A study focusing on bone spurs that look like “horns” covering human skulls gained broad media attention recently, in the wake of a recent BBC report showing possible impacts of technology on the human skeleton; however industry critics promptly butted in questioning the findings.
Not long time ago, a special scientific study became a topic for a news story suggesting that craning to read from a smartphone display may contribute to the growth of “horn-like” bone spurs on the skull, alongside worsening a whole bunch of other, no less pressing health issues.
Along with plenty of dispute over the paper’s verdict, which has been universally deemed as controversial and poorly-grounded, there is yet another credible reason to question the study, due to lead author David Shahar’s now revealed business ventures, Quartz reported.
Clinician and chiropractor David Shahar, a PhD in biomechanics who together with his spouse and business partner treats what they call a “poor posture epidemic” with digital posture analyses and on-site x-rays, opted to pick participants for his research among those who came through his own practice in Australia. The detail isn’t, surely, included into the paper, which in its turn addressed the participants as those picked from “a clinician’s database.”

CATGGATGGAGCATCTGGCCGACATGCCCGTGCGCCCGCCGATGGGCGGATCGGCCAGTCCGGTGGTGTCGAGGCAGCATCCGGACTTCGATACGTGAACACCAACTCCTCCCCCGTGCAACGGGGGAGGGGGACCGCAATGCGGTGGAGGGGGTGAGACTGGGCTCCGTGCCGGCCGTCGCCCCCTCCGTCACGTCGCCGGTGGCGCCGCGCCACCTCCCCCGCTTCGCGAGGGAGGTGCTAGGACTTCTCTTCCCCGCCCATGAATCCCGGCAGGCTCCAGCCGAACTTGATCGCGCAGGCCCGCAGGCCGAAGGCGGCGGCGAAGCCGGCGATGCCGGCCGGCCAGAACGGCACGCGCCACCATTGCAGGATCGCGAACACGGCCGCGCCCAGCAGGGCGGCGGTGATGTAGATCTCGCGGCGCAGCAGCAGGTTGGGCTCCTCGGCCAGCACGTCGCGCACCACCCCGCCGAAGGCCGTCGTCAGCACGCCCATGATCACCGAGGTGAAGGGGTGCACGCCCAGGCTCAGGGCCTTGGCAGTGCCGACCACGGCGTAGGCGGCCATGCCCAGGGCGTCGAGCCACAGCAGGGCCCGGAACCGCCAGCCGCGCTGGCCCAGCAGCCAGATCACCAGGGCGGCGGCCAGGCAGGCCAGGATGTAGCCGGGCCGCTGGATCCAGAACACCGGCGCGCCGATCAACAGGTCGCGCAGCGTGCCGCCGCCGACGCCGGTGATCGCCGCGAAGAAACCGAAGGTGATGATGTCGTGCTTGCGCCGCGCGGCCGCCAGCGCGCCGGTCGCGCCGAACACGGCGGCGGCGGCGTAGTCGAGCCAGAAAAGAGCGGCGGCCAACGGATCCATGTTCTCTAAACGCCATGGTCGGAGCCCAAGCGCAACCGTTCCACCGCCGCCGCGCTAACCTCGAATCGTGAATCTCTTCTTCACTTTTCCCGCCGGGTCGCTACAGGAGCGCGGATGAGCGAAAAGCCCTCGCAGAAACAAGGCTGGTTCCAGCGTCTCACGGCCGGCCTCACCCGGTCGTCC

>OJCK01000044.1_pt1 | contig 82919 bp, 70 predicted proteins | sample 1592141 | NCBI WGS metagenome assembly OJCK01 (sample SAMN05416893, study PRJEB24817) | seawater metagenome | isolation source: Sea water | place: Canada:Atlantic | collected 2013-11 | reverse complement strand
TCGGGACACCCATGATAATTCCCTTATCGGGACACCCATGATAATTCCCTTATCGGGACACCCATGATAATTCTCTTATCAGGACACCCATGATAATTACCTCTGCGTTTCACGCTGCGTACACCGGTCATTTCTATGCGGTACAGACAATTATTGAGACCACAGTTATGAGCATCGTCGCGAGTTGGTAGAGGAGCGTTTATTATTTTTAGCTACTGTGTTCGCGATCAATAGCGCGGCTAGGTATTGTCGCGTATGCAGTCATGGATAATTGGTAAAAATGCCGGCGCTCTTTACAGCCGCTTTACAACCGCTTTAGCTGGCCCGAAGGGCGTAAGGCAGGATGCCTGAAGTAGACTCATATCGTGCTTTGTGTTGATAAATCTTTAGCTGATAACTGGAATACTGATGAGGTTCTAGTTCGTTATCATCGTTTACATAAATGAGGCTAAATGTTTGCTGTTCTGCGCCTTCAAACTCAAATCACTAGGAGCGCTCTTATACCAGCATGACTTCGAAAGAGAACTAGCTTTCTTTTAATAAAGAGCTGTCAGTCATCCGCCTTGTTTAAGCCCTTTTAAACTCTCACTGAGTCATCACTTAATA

The fact undermines the results of the survey straight away, since as long as you want to have a look at the real effect of smartphone use on your neck and posture, you’d search for data coming from the general uninterested public, rather than patients who were already suffering from neck- or backaches.
Along with practising non-traditional medicine, Shahar is known to be the creator of Dr. Posture, an online store that promotes products and notably “three easy steps” to “look and feel you best” – first, watching the doctor’s webinar, then downloading at-home exercises to stretch your back and neck, and finally sleeping with a specially tailored Thoracic Pillow, which the researcher has trademarked and has been selling for $195.
Meanwhile, he declared no competing interests when picking the platform to publish his survey: he asserted there was nothing that “undermined the objectivity” of his publication when negotiating it with Scientific Reports, the famed peer reviewed open-access journal where Shahar’s study appeared.